Another Printing Disasters—and How to Avoid Them story…

The page design makes it clear to the recipient which way is up.

A couple of years ago, the United States Postal Service made changes to Standard Mail mailing panel design rules that frustrate designers and print managers no end. Just trying to parse out what the postal service rules are can be a challenge.

One of the main changes is that the mailing block now has to be in the upper half of the page of a flat. From a design perspective, that’s some awfully choice real estate to give up!

The cover sheet of this Print magazine direct mail piece follows the letter of the law, while masterfully playing with the question, “What is top?” It’s also a great example of aligning content to context.

For mailing purposes, what's up is down!

Notice the mixed direction of the type in the enlarged mailing block below. A pitch for a tempting subscription rate is right-reading to the reader, while the permit and address are right-reading to the USPS. I wonder if there’s a rule that says that the return address has to be right-side-up?

The mailing block was also designed as a Business Reply Card that the reader can just tear away on the perforated lines and mail to subscribe.

Highlighted in yellow: the mail-to address and mailing permit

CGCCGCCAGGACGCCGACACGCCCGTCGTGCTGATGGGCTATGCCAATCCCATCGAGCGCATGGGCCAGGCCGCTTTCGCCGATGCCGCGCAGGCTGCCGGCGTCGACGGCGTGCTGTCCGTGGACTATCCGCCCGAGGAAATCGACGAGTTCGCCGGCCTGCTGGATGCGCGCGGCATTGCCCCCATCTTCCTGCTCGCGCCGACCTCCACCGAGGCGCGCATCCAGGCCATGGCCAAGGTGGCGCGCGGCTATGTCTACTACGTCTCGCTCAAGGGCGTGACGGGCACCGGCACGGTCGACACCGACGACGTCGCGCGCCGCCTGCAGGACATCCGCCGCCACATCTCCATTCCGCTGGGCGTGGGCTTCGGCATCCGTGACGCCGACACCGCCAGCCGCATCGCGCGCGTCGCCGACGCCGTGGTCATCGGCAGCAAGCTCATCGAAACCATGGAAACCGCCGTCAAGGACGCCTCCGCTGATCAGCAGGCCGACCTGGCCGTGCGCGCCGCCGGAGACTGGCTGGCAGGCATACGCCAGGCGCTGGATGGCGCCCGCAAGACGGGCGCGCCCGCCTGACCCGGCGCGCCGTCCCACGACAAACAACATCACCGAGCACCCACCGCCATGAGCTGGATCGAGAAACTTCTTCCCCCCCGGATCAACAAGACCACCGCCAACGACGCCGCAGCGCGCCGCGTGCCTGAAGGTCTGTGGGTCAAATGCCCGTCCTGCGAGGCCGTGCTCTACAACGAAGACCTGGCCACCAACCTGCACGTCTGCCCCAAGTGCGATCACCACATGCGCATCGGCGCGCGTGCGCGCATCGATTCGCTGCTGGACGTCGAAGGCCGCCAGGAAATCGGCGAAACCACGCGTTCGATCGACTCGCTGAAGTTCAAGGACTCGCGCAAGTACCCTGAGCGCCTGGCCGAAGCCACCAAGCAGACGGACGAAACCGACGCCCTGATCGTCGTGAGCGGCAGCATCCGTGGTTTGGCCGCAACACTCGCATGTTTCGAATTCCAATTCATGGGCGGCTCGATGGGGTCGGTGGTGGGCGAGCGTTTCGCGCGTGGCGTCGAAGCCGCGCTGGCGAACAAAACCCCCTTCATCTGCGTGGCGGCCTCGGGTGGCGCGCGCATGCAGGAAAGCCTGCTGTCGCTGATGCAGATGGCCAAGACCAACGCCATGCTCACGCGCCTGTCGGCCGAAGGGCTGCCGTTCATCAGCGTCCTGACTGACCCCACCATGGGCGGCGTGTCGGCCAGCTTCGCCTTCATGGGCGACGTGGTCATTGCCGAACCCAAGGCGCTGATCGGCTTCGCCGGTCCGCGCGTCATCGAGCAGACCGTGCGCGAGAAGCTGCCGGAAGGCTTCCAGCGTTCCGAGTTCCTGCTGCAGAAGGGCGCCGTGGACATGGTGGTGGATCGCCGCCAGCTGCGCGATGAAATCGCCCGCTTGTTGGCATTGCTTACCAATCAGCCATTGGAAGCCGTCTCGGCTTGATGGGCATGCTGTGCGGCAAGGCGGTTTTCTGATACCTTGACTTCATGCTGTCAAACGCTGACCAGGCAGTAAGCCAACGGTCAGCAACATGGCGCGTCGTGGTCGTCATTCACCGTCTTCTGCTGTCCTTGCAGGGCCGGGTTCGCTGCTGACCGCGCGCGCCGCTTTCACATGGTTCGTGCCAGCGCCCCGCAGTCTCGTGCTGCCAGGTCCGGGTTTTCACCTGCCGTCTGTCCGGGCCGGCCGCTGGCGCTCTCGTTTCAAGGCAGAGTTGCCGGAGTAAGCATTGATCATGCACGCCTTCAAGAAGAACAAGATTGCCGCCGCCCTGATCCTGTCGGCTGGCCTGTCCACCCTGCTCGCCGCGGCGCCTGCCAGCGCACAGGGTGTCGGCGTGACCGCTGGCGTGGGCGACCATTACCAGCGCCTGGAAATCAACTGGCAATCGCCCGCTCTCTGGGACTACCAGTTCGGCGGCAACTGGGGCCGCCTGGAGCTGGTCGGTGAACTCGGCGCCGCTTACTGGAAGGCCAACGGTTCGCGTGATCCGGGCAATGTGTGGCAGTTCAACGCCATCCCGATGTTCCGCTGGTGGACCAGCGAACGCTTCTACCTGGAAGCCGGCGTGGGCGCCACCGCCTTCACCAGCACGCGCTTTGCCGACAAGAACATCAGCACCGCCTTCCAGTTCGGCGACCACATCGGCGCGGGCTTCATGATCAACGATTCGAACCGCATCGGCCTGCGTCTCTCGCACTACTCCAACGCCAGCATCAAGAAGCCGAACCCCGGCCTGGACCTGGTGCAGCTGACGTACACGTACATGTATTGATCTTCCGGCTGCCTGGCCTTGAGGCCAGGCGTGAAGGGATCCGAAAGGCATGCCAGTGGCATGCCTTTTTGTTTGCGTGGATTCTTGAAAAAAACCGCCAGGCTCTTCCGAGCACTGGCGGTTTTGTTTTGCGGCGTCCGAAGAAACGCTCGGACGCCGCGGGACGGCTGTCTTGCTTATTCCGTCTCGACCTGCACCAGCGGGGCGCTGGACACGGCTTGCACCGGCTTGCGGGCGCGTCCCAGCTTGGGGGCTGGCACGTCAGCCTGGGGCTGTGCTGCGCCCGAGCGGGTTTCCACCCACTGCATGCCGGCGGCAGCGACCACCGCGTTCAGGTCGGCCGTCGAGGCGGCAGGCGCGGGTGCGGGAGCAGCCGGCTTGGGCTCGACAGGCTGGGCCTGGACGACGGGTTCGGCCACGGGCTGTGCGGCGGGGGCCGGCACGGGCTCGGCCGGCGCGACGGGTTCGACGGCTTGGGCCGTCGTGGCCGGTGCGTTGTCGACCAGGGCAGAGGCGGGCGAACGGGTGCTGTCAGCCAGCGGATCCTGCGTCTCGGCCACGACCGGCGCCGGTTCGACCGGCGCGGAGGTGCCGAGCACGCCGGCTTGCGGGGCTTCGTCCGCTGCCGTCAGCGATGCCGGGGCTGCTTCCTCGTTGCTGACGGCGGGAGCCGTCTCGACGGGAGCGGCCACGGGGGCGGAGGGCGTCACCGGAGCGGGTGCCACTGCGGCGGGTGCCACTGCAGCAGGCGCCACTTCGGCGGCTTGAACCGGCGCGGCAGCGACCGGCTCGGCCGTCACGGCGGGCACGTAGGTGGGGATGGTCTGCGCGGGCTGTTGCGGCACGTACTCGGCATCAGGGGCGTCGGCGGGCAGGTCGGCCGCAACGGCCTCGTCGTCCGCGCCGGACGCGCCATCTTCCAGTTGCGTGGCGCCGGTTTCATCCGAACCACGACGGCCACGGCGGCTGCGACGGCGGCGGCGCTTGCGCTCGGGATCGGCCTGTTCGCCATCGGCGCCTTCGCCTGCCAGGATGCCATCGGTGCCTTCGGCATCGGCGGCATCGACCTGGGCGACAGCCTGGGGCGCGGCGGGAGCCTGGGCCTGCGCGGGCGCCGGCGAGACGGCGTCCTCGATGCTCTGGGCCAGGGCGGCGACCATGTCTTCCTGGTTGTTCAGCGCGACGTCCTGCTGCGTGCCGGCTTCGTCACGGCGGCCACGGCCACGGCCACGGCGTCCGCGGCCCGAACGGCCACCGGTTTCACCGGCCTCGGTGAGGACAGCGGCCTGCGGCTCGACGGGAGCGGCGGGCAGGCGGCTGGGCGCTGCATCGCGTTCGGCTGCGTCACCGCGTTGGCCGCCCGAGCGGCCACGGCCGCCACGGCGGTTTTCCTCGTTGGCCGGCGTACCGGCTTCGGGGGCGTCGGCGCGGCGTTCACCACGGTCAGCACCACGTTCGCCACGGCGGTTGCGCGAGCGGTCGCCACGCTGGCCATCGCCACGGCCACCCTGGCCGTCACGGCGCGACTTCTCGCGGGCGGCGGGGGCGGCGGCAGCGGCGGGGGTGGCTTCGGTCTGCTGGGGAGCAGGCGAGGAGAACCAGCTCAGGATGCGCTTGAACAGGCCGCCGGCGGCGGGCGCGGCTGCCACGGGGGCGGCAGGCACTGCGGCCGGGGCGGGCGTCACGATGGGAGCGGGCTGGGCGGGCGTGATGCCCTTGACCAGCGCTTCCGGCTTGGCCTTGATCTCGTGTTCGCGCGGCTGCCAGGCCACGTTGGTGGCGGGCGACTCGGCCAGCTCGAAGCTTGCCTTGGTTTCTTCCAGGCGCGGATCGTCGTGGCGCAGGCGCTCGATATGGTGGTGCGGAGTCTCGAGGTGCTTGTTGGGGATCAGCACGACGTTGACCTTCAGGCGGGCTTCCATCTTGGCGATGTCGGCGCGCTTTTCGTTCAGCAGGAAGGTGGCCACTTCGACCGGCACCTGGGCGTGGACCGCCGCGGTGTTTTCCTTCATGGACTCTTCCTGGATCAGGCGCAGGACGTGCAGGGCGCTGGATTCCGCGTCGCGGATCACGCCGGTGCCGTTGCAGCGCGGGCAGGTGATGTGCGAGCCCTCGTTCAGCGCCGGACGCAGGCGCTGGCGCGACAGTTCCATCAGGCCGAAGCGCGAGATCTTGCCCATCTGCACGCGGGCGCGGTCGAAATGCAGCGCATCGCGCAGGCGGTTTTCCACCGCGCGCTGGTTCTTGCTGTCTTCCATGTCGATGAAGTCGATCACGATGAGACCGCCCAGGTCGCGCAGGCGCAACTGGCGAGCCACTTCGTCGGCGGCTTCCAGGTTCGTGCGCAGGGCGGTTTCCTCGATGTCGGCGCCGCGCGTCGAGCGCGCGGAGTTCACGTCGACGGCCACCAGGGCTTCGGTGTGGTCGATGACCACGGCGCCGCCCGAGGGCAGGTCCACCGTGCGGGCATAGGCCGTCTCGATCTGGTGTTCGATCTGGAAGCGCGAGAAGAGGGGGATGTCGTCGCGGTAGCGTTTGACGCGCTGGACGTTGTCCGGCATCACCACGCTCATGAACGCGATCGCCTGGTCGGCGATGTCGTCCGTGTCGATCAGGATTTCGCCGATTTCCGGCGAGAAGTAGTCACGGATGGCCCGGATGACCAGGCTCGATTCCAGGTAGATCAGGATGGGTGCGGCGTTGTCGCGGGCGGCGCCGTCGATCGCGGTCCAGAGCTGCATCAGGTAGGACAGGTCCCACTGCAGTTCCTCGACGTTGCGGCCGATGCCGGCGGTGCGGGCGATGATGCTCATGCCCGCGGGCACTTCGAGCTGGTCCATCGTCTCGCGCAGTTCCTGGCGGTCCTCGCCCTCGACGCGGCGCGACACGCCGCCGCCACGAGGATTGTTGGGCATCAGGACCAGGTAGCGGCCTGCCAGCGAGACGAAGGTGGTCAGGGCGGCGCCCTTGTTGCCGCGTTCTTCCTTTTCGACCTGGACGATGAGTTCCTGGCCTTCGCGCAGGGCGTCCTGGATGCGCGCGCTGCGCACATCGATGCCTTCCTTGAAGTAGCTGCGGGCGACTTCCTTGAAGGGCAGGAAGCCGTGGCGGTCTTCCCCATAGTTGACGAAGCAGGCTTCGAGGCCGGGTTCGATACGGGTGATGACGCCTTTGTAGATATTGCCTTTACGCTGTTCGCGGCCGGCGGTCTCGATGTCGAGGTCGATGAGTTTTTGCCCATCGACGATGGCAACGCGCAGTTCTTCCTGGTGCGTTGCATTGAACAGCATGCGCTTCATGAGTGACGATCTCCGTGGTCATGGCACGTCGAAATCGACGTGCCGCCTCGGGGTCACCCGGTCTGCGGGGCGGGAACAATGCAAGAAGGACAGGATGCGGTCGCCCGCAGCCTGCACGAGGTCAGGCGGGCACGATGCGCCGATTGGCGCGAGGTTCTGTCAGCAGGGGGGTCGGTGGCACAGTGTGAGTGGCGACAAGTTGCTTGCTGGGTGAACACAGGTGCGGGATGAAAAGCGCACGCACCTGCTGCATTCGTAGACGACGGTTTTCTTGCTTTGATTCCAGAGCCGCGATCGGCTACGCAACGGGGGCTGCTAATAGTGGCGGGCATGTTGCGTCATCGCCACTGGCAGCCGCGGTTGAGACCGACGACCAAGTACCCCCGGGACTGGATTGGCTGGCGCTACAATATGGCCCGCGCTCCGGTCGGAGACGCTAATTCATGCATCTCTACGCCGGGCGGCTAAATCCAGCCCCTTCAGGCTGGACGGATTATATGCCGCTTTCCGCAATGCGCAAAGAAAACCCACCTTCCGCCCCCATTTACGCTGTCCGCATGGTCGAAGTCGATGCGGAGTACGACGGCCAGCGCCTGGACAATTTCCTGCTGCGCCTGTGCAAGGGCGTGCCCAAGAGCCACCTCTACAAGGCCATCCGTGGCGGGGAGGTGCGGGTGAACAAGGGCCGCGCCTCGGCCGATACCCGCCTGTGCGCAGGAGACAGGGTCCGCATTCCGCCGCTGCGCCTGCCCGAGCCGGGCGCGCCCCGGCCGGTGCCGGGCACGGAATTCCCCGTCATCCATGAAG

Disaster Avoidance Tip

Will a solution like this one always work? That will depend entirely on who is doing the approving and how strictly he or she interprets The Rules. A by-the-books stickler might reject this design, while someone more flexible (or harried or overworked) might not.

The last thing you want is for a direct mail piece to be rejected after design, printing, and mailing prep have already been done! Most mail houses have someone on staff who already has a good relationship with the USPS postal regulations person in your town. It is definitely worthwhile for you or your mail house to solicit the input of the approver early in the design process to ensure that your most creative solutions meet USPS requirements.

Learn more about mailing considerations in these two Printing Disasters stories: On Passing Postal Muster and Avoiding Postal Disasters.

© 2011 Nani Paape